SEATTLE—Influenza A/H1N1 vaccination appears to be immunogenic, safe, and tolerable in pediatric kidney transplant and dialysis patients, according to a new study presented at the 33rd Annual Dialysis Conference.
“The novel influenza/H1N1 combination vaccine is considered safe and recommended for the general population,” said study investigator Vaishali Bansilal, MD, a pediatric nephrology fellow at the State University of New York Downstate Medical Center in Brooklyn, N.Y. “There have been some anecdotal reports in literature of acute allograft rejections, mostly in adult population post vaccines, but no concrete evidence for the same in pediatric patients has been published.”
The vaccine does not seem to stimulate significant de novo anti-HLA antibody production, potentially causing allograft rejection, Dr. Bansilal said.
Emergence of an H1N1 pandemic in April 2009 affected a higher proportion of children with chronic diseases and immunosuppression. It was recommended that renal transplant and chronic kidney disease patients receive the ASO3 adjuvant H1N1 vaccine with influenza A. However, researchers have always been concerned about the potential induction of anti-HLA antibodies as a result of vaccination in adult or pediatric renal transplant recipients.
Dr. Bansilal and colleagues investigated the immunogenicity of influenza A/H1N1 given to 21 pediatric patients on dialysis or a history of a kidney transplant. They also investigated whether there is an increase in anti-HLA antibodies secondary to vaccination. The patients had a mean age of 15.5 years (29% female and 71% male). Among these 21 patients, 71% were male, 57% were African American and 29% were Hispanic.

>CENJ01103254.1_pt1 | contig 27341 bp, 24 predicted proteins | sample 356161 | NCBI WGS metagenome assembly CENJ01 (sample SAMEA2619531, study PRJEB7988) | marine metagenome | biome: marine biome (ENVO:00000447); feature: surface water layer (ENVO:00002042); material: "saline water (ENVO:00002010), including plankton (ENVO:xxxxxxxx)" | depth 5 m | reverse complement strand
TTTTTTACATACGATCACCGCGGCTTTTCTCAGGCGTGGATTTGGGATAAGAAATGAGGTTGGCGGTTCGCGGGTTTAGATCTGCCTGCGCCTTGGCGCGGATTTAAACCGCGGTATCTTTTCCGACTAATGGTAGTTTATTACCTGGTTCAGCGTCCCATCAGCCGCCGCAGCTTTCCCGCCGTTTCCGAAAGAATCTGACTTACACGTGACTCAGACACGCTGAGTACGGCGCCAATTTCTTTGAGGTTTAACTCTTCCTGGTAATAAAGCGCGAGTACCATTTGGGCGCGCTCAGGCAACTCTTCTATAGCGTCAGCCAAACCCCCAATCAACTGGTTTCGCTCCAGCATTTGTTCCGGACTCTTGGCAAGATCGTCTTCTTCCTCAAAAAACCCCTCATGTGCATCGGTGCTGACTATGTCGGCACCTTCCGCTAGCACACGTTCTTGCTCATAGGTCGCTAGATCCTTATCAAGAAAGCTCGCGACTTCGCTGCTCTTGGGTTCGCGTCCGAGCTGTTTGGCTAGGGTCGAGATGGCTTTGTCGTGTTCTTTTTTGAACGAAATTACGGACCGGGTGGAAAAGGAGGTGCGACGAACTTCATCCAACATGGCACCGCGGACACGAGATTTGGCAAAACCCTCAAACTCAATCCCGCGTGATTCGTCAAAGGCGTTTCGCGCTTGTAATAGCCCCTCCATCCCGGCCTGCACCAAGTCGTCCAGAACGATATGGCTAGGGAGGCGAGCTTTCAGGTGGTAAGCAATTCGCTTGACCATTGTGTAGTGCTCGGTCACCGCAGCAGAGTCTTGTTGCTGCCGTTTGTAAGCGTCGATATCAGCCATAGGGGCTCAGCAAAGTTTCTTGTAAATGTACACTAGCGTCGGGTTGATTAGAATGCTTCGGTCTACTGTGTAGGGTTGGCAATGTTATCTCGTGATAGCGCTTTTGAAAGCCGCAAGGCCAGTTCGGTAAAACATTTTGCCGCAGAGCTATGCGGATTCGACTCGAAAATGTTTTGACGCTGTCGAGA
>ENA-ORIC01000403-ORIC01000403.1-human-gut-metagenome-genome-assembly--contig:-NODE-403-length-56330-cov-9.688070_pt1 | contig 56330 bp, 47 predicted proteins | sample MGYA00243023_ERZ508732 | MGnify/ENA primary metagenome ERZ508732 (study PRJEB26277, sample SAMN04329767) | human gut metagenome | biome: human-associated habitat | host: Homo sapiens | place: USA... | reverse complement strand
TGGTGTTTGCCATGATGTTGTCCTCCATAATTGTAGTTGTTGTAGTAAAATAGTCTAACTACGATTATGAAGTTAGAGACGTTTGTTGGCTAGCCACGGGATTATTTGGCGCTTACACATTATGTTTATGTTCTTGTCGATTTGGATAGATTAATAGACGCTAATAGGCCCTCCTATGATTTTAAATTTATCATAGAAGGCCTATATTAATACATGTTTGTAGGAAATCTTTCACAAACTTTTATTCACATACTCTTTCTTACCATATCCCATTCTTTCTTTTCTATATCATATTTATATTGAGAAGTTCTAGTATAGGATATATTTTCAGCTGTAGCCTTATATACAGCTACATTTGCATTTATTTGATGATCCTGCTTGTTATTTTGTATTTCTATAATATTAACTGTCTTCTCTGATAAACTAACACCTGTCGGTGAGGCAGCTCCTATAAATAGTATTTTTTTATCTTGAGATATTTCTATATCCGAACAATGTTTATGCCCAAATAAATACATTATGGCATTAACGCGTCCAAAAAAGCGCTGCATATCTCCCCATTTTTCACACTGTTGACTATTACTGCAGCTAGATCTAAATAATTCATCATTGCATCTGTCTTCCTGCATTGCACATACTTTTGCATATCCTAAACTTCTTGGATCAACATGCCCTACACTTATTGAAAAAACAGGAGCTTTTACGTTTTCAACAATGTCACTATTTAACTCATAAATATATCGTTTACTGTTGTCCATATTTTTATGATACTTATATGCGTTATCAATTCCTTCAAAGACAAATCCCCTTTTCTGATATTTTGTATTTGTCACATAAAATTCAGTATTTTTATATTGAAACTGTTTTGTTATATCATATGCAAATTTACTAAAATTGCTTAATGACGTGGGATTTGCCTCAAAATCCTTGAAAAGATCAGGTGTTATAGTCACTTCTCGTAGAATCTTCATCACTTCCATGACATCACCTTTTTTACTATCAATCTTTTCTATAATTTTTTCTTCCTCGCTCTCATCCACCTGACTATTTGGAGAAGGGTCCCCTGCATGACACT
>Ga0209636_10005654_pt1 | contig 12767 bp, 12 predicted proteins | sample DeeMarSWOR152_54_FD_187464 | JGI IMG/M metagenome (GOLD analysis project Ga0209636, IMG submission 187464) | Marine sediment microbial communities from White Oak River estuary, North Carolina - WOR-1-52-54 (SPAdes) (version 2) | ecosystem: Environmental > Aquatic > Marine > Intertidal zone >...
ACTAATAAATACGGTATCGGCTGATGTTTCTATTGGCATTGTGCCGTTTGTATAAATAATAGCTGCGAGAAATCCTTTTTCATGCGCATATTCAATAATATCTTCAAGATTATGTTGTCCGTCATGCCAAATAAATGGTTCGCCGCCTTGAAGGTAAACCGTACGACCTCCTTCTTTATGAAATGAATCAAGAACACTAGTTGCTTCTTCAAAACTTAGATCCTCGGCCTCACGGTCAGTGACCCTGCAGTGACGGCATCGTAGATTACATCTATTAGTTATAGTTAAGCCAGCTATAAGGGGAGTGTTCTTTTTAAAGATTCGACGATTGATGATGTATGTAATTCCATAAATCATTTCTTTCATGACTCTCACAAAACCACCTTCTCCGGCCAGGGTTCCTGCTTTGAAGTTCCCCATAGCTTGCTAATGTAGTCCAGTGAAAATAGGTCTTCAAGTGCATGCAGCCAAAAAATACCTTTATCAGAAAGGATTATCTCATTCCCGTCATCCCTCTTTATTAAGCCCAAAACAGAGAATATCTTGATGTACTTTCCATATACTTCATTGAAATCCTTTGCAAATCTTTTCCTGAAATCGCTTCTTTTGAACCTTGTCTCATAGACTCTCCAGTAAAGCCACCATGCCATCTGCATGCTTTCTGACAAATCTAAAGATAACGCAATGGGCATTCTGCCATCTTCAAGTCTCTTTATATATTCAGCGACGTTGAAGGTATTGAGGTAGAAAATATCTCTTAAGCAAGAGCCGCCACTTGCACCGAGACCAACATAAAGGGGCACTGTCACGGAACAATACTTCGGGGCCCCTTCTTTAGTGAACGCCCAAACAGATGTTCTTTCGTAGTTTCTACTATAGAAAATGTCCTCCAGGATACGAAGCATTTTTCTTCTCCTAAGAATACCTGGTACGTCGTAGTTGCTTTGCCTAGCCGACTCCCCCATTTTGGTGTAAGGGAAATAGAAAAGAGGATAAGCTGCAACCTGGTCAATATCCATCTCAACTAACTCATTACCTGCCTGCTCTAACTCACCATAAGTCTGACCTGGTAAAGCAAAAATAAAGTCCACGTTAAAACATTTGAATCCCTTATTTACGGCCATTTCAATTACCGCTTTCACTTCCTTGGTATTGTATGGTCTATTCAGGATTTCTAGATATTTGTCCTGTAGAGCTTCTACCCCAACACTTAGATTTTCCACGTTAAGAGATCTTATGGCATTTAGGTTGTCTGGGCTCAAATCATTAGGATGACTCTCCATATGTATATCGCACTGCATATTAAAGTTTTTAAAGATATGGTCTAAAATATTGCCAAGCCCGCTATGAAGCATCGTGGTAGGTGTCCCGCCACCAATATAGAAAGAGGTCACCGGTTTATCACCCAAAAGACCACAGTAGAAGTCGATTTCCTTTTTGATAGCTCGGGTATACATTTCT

The researchers divided the patients into two groups. Group 1 included 12 patients on dialysis, of whom four had a history of kidney transplantation. Group 2 included nine kidney transplant recipients with good graft function. All patients were tested for anti-HLA antibody one month prior to vaccination. The patients were again tested for anti-HLA antibody at one and six months after administration of vaccine.
In group 2, no patient tested positive for either anti-HLA class I or class II before or after vaccination. In group 1, four patients with a previous history of graft failure were mildly sensitized before immunization and two patients showed no change in class I and II. One patient had a mild increase in class I after vaccination and one had an increase in class I by 24%. The study also showed that none of the patients in group 2 had either cell mediated or humoral rejection secondary to the vaccine. In addition, no patient in group 1 had evidence of anti–HLA antibody following vaccination.
“I was not surprised by the findings in our study since they mimicked the study results in the adult population,” Dr. Bansilal told Renal & Urology News. “There was no significant de novo anti-HLA antibody production post the influenza/H1N1 vaccine, which could potentially cause graft rejection, pertinent to our pediatric population.”